Creating a TextEdit Document in Mac OS X Lion - dummies

Creating a TextEdit Document in Mac OS X Lion

By Bob LeVitus

TextEdit is a word processor/text editor in Mac OS X Lion that you can use to write letters, scribble notes, or open Read Me files. It’s not as sophisticated as Microsoft Word (or Apple’s Pages, Quark Xpress, or Adobe InDesign, for that matter), but you can definitely use OS X Lion’s TextEdit for light word-processing and text editing.

When you launch TextEdit, a blank, untitled document appears on your screen. If one doesn’t, choose File→New or press Command+N. Before you begin work on any document, save it to your hard drive by choosing File→Save or pressing Command+S.

As you work with the document, it’s a good idea to save it every few minutes, just in case. After you’ve named a file, all you need to do to save its current state is choose File→Save a Version or press Command+S.

TextEdit uses Lion’s version support and autosave features, so your work is saved on the fly. Don’t be lulled into a false sense of security. Apple’s apps do autosave and versioning, but most other apps don’t. At least not yet.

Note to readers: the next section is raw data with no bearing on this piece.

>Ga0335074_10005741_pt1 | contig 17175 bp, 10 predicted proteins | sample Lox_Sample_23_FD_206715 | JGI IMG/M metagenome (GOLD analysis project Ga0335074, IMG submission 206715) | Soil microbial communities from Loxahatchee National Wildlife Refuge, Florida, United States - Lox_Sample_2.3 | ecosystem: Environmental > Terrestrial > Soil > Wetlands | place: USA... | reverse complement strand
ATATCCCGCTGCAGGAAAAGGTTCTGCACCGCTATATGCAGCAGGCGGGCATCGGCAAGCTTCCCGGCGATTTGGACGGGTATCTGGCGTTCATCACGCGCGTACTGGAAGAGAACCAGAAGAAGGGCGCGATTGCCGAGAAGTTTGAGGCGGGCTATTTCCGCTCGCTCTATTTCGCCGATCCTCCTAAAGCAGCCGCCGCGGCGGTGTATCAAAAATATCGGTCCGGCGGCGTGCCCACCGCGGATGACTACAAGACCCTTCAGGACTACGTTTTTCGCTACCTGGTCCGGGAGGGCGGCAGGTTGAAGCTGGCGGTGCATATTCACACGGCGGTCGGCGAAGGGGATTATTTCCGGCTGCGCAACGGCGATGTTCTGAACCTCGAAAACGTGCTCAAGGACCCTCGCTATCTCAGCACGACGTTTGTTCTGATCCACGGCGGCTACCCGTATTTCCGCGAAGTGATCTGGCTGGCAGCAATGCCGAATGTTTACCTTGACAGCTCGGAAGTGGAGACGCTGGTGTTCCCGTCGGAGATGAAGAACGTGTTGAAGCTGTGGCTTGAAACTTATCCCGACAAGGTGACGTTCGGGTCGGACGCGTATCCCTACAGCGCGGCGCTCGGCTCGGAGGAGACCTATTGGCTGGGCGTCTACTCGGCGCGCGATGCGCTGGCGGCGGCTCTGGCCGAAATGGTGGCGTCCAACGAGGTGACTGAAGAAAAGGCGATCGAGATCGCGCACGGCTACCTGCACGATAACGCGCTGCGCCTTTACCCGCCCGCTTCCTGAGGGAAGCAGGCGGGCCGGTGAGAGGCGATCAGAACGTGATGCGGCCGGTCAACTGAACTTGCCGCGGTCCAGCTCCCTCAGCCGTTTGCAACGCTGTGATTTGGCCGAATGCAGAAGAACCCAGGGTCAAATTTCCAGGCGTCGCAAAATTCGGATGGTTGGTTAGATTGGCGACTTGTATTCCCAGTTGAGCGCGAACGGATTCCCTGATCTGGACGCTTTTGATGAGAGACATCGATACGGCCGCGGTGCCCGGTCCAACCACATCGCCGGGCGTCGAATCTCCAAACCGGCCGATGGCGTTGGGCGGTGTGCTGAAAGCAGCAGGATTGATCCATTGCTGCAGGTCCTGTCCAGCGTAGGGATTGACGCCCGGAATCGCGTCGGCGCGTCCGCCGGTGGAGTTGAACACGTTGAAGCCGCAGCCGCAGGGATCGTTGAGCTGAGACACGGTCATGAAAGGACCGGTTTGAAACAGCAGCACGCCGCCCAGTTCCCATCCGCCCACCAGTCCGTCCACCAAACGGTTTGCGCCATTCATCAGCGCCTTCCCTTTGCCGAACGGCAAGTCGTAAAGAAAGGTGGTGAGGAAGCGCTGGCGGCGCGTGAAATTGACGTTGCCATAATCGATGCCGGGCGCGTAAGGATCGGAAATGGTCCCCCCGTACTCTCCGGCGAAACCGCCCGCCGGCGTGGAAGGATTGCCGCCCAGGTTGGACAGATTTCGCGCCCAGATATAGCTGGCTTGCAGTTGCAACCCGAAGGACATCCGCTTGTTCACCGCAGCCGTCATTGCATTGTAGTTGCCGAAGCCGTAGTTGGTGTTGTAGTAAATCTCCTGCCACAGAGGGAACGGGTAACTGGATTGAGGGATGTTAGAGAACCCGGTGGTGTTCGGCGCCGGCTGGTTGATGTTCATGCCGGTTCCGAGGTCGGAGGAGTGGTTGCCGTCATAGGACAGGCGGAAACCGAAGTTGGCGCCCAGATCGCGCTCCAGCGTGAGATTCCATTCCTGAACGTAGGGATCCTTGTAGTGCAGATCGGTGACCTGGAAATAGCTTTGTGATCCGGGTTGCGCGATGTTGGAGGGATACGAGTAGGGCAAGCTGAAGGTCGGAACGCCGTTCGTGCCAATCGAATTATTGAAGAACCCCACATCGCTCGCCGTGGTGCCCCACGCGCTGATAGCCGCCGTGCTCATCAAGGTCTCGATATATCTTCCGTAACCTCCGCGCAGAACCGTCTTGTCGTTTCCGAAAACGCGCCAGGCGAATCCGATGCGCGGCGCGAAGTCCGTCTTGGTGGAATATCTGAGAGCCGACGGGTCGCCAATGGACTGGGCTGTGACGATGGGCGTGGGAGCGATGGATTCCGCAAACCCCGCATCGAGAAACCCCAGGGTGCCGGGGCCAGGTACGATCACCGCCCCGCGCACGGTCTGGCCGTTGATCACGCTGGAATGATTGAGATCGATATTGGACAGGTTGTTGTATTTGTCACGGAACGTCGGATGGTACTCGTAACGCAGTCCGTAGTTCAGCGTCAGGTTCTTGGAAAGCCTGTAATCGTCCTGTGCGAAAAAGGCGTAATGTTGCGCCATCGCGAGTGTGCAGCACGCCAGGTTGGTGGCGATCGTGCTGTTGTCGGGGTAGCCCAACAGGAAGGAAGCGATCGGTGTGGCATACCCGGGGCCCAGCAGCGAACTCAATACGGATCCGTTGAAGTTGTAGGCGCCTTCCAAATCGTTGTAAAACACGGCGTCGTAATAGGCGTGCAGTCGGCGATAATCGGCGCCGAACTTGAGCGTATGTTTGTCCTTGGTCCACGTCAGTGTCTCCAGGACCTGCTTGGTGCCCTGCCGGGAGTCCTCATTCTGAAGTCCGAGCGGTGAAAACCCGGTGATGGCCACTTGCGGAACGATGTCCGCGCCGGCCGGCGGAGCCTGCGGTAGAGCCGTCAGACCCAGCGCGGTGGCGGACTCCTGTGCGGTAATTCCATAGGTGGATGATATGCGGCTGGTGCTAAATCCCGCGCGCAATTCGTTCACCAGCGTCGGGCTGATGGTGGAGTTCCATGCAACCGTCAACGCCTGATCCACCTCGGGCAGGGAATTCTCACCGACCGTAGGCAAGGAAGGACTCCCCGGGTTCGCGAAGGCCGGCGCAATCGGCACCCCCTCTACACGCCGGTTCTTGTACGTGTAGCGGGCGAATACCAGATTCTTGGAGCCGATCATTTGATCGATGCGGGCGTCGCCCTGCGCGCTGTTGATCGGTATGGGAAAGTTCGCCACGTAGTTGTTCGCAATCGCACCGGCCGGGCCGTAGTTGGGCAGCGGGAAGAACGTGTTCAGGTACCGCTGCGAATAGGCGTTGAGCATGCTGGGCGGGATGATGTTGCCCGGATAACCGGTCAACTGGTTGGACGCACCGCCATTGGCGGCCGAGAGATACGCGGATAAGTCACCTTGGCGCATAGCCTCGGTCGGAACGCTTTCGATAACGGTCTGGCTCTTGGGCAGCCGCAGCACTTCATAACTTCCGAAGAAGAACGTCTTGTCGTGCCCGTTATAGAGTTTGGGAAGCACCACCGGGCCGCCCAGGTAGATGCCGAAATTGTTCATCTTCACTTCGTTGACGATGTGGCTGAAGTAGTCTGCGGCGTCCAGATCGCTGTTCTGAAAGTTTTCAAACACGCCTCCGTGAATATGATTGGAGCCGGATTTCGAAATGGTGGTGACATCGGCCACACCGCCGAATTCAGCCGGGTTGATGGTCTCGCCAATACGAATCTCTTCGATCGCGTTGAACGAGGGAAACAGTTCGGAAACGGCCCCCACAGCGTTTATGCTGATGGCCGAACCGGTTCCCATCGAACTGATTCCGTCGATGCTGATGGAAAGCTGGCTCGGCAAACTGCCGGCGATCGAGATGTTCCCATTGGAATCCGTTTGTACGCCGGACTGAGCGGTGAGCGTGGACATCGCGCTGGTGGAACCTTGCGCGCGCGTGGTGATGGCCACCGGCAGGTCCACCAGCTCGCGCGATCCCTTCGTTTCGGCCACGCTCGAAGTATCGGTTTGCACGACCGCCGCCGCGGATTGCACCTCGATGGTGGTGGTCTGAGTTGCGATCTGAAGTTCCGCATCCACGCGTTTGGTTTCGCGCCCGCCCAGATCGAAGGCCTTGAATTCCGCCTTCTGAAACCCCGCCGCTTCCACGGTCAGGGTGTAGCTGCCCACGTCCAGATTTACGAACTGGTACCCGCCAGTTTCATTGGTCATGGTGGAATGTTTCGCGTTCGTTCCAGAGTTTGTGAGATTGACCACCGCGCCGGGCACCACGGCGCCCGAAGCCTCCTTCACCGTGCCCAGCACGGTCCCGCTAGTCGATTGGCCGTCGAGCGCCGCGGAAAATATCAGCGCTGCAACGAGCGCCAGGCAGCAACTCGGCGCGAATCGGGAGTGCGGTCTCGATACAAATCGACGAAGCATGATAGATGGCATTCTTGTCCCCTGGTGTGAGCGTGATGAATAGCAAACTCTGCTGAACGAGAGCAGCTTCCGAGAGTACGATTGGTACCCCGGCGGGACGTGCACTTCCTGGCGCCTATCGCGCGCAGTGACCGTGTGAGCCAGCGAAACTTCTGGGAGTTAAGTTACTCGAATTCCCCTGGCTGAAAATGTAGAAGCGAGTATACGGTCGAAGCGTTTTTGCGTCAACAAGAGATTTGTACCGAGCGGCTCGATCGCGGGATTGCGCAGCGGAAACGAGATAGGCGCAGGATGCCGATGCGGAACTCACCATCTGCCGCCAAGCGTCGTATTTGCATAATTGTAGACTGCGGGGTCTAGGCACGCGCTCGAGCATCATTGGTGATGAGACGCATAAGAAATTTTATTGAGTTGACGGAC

Now begin typing your text. When you type text in a word processor, you should know a few handy things:

  • Press the Return (or Enter) key only when you reach the end of a paragraph. You don’t need to press Return at the end of a line of text; the program automatically wraps your text to the next line, keeping things neat and tidy.

  • Type a single space after the punctuation mark at the end of a sentence, regardless of what your typing teacher might have told you. Word processors and typewriters aren’t the same. With a typewriter, you want two spaces at the end of a sentence; with a word processor, you don’t. (Typewriters use fixed-width fonts; computers mostly use fonts with variable widths. If you put two spaces at the end of a sentence in a computer-generated document, the gap looks too wide.)

  • Limit most documents to a maximum of two different fonts. Mac OS X offers you a wide selection of fonts — but that doesn’t mean you have to use them all in one document.

To put certain characters in your TextEdit document, choose Edit→Special Characters or press Command+Option+T. This command opens the Character Palette, where you can choose special characters such as mathematical symbols, arrows, ornaments, stars, accented Latin characters, and so on. To insert a character into your document at the insertion point, simply click it and then click the Insert button.